I was struggling to come to terms with the seriousness of my situation. I’d always been a relatively healthy person, and had kept myself fit; my only experience of hospital had been a quick operation on a broken arm. Sure, in my younger years I may have lived like a pirate, as young journalists tend to do (or did), but those wild days were long behind me. I don’t even drink any more. I spend most of my time at home: working, reading novels, watching football – a middle-aged bore.

A middle-aged bore who, late on that Saturday night, was wheeled along endless, darkened corridors to an operating theatre: a giant, terrifying room of steel walls, banks of monitors and crane-like implements that loomed over the bed like instruments of torture. This was for an endoscopy: the consultant’s suspicion was that my condition was caused by a bleeding stomach ulcer. The only way to confirm this was to send a wire with a camera on the end down my throat and into my stomach, so she could have a look. I began to suspect this procedure might not be much fun when a nurse half lay on top of me, and began stroking my head and whispering calming words in my ear. When a green plastic circle with a hole in the middle was placed in my mouth, to stop me biting down in panic, my suspicions were confirmed.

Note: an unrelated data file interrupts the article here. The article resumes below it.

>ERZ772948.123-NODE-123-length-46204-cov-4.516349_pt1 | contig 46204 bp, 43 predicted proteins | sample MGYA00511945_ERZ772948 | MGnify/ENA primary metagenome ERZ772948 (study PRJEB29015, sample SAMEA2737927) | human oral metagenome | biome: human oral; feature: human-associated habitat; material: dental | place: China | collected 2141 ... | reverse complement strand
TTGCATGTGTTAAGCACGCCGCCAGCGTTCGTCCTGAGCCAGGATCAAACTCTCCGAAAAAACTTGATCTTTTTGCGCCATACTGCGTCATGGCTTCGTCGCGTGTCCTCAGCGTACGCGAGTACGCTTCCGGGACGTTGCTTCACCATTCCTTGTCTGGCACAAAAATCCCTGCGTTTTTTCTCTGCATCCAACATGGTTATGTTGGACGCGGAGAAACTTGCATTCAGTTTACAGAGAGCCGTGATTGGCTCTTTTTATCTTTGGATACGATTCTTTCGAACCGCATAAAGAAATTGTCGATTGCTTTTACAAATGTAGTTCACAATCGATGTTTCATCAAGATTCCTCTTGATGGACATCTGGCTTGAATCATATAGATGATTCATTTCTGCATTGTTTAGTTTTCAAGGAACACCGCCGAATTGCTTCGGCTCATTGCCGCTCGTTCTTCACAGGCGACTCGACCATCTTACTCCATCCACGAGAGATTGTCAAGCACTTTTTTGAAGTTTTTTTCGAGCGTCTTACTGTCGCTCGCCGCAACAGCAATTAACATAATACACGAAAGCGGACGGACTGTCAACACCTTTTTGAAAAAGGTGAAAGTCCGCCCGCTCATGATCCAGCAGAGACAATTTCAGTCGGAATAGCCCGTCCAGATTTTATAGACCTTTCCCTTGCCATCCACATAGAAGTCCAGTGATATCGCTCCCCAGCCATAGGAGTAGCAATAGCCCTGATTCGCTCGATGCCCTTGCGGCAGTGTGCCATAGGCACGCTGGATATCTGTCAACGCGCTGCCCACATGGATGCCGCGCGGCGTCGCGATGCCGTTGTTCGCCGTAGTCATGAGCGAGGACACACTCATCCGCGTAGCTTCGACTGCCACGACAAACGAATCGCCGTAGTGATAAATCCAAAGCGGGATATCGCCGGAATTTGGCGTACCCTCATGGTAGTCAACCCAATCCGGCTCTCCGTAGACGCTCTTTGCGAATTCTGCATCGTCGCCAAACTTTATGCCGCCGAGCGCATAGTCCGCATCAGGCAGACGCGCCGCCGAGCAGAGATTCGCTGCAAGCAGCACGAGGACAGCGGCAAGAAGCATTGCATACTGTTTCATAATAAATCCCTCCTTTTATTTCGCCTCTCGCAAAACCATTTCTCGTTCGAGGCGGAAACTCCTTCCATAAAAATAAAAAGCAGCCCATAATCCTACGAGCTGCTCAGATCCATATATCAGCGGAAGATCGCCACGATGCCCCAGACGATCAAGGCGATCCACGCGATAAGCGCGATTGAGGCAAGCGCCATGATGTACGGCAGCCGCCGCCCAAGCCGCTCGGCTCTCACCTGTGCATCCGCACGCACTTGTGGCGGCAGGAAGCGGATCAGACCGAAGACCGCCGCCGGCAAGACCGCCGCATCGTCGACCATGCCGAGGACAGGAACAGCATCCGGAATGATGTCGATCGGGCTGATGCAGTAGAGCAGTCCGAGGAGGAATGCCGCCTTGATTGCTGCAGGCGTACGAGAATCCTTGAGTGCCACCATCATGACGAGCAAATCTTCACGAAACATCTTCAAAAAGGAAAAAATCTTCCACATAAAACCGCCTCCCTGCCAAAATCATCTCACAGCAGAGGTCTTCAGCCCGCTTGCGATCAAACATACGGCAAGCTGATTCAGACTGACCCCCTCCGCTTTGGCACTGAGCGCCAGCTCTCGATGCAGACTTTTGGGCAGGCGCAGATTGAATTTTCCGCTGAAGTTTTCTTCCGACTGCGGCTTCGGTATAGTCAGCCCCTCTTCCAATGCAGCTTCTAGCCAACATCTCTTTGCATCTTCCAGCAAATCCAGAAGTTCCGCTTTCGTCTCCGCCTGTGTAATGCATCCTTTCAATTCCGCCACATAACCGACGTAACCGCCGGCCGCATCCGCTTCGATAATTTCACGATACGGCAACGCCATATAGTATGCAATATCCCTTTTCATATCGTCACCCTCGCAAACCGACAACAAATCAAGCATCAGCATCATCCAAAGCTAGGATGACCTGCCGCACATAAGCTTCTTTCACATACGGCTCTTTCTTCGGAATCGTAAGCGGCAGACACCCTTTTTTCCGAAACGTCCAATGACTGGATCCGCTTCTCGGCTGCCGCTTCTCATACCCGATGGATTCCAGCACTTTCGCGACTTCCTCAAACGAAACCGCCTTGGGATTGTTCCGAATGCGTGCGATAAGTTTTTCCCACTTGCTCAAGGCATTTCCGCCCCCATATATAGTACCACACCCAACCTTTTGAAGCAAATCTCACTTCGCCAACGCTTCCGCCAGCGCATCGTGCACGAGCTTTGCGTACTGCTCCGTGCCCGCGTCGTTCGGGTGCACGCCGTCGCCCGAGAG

[See also: Striking NHS staff don’t just want pay rises – they want a clean conscience]

Friend, if there is one good reason to avoid stomach problems it is so that you never need an endoscopy. I’m sure it was all over very quickly, but at the time it felt unending, as I gagged and choked and felt my eyes were going to pop out of my head. The feeling was of someone punching you in the mouth, and then their fist continuing down your gullet to have a wrestle with your internal organs. I had a sore throat for days afterwards. There were only two upsides: the diagnosis was confirmed and, as I’ve heard some women say of childbirth, the mind helpfully draws a veil over the most difficult moments.

In my confused state it took me a while to memorise the words “Helicobacter pylori”. This was the acid-loving germ (often a genetic inheritance) that had been eating away at my stomach lining, a sort of tiny Nazi bacteria bidding for more Lebensraum and to hell with the current occupant. I had probably been bleeding internally, undetected, for a wee while, which explained my slow, and then sudden, deterioration.